It’s not uncommon to have a thriving business with loads of customers and a great product and still not make any money. Often, it’s not because there’s anything wrong with the strategy or the marketing, but because the business hasn’t learned how to control costs. Costs, left unchecked, can eat into profitability, and in the worst cases, force a company into bankruptcy.
In this article, we’re going to take a look at some of those niggling costs and suggest ways to get rid of them.
Customers love to use their credit and debit cards. But unfortunately, processing those payments isn’t free. Companies like Visa and MasterCard – the firms that run the payment systems – charge merchants (that’s you) a percentage fee each time they perform a transaction on your behalf. Your business needs to be able to offer a variety of payment methods, but transaction fees can cut into your margins substantially, leaving you out of pocket.
So what should you do? The best strategy is to pick a payment provider with upfront fees that aren’t too complicated to understand.
Printer costs are out of control. While the price of printer units themselves often seem reasonable, the long-term cost of refilling them can be extraordinary. The good news, however, is that sites like 123Inkjets.com.au offer cut-price replacements, bringing costs down. These days, there’s no need to pay more than you need to.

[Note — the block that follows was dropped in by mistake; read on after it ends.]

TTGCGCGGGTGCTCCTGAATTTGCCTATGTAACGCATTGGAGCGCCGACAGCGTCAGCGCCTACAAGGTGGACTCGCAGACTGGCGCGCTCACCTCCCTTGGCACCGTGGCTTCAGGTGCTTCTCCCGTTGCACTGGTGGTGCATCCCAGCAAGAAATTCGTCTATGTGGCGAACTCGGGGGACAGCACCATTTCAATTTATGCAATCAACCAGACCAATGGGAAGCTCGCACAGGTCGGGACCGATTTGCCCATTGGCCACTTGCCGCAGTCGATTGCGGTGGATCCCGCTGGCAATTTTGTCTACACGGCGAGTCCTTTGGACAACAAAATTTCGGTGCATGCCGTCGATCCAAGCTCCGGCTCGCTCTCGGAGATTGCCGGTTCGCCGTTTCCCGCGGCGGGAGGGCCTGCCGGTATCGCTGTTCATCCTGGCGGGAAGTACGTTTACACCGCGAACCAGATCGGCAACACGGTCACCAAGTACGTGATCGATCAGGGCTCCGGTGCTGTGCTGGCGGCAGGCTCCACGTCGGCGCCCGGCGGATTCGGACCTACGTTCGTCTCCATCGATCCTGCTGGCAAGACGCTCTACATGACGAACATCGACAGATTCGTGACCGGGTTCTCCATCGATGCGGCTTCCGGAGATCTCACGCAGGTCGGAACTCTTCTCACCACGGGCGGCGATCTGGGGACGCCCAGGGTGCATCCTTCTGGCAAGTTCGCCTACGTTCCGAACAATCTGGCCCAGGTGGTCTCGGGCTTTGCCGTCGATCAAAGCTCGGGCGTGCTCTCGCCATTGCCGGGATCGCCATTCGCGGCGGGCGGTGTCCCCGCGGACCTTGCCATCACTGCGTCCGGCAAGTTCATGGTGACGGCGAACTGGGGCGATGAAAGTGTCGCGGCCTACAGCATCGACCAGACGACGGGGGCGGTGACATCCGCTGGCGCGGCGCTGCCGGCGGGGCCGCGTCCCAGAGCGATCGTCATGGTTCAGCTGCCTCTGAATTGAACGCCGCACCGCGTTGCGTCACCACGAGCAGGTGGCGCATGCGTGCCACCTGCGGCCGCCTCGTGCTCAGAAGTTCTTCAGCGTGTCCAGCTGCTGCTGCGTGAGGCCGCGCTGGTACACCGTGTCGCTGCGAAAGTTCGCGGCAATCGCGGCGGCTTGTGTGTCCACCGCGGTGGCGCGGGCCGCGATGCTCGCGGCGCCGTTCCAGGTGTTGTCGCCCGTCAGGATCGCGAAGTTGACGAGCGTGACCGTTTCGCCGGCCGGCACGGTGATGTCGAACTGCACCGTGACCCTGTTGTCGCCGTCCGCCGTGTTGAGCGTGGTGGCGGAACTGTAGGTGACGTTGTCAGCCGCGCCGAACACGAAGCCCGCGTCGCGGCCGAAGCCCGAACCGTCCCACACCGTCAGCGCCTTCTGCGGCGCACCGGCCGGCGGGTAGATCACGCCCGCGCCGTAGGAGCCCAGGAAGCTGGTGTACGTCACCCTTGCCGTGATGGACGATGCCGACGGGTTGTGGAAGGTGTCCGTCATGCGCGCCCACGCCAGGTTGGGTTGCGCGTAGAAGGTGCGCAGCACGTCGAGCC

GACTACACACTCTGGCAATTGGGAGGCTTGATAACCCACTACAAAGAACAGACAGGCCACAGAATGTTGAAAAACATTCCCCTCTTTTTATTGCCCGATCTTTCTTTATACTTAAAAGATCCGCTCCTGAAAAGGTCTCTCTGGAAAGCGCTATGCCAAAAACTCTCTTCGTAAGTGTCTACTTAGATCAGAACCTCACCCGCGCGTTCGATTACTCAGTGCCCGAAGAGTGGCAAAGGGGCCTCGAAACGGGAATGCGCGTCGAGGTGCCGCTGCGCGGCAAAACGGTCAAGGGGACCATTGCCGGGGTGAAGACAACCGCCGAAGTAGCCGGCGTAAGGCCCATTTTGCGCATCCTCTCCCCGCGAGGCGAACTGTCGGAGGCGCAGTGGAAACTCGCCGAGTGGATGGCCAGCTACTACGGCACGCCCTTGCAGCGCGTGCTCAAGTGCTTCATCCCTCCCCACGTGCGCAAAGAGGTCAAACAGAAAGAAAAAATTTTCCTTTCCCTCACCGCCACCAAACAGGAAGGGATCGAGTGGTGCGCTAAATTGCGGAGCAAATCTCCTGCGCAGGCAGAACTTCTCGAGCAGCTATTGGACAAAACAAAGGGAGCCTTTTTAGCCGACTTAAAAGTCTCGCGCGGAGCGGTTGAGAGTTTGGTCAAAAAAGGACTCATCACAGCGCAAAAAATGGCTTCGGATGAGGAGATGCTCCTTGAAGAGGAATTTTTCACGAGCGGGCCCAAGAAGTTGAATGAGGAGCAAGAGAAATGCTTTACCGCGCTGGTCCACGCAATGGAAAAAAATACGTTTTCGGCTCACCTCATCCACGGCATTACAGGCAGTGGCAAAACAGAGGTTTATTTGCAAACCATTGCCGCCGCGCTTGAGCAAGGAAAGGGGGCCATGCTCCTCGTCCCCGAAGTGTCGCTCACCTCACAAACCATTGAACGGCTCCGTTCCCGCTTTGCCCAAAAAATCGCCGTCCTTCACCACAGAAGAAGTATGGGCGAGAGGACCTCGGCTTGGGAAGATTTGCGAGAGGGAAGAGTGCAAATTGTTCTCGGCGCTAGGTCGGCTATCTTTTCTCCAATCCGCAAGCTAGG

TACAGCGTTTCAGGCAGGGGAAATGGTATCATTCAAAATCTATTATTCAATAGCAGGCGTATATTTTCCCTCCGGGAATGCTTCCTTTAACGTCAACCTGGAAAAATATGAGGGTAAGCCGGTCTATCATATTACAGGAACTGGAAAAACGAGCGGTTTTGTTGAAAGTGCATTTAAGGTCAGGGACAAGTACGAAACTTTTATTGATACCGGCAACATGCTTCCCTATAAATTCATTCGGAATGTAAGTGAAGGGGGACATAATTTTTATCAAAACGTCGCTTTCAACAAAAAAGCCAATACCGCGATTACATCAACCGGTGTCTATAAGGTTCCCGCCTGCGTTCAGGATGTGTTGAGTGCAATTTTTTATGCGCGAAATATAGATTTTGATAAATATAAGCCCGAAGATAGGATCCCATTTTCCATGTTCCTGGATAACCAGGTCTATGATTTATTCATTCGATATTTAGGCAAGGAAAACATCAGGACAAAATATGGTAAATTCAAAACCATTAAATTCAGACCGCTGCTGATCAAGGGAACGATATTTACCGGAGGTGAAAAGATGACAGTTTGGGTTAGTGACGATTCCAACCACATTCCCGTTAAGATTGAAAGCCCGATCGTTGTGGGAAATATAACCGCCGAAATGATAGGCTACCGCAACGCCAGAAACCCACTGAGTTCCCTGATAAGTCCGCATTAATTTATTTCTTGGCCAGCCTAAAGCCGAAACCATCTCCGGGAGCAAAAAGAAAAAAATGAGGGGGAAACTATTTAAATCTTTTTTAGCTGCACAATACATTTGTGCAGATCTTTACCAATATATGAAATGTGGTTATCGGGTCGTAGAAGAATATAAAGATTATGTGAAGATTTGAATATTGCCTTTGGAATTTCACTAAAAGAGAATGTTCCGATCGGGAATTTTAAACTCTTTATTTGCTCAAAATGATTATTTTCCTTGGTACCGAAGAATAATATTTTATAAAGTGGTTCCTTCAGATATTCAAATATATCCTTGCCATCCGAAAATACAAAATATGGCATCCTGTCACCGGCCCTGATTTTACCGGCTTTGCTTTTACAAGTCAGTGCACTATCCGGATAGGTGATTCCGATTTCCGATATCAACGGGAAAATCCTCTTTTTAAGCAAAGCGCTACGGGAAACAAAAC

While bank accounts for private citizens are often free or low-cost, the same is not true of business bank accounts. If you run a business, the cost of a bank account scales with your usage: the more banking services you use, the higher the fee. The model works great for banks, but it can shave off a few percentage points here and there, making it hard to turn a profit, especially in low-margin lines of work.
Banks also like to offer business customers overdraft facilities according to https://gocardless.com/guides. These facilities are convenient when you need a little extra money to see you through a cash flow pinch, but the decision to use an overdraft can come back to bite you in fees. Most banks charge both a standard overdraft fee plus any interest on the money that you borrow.
Employee turnover – or losing employees and having to replace them – is a notoriously expensive process. Not only do you have to deal with the loss of a skilled person who knows your business, but you also have to go to recruitment agencies and websites to find you a replacement. Unfortunately, recruiters don’t do what they do out of the kindness of their hearts: they can charge a hefty fee for each person they place in your firm.
The cost of finding a new person can be high and scale with the level of skill. Low-skilled workers can cost up to three months wages, while to find a high-skilled person, you might pay up to a year’s salary in recruitment costs.
Are you letting niggling business costs eat into your profits?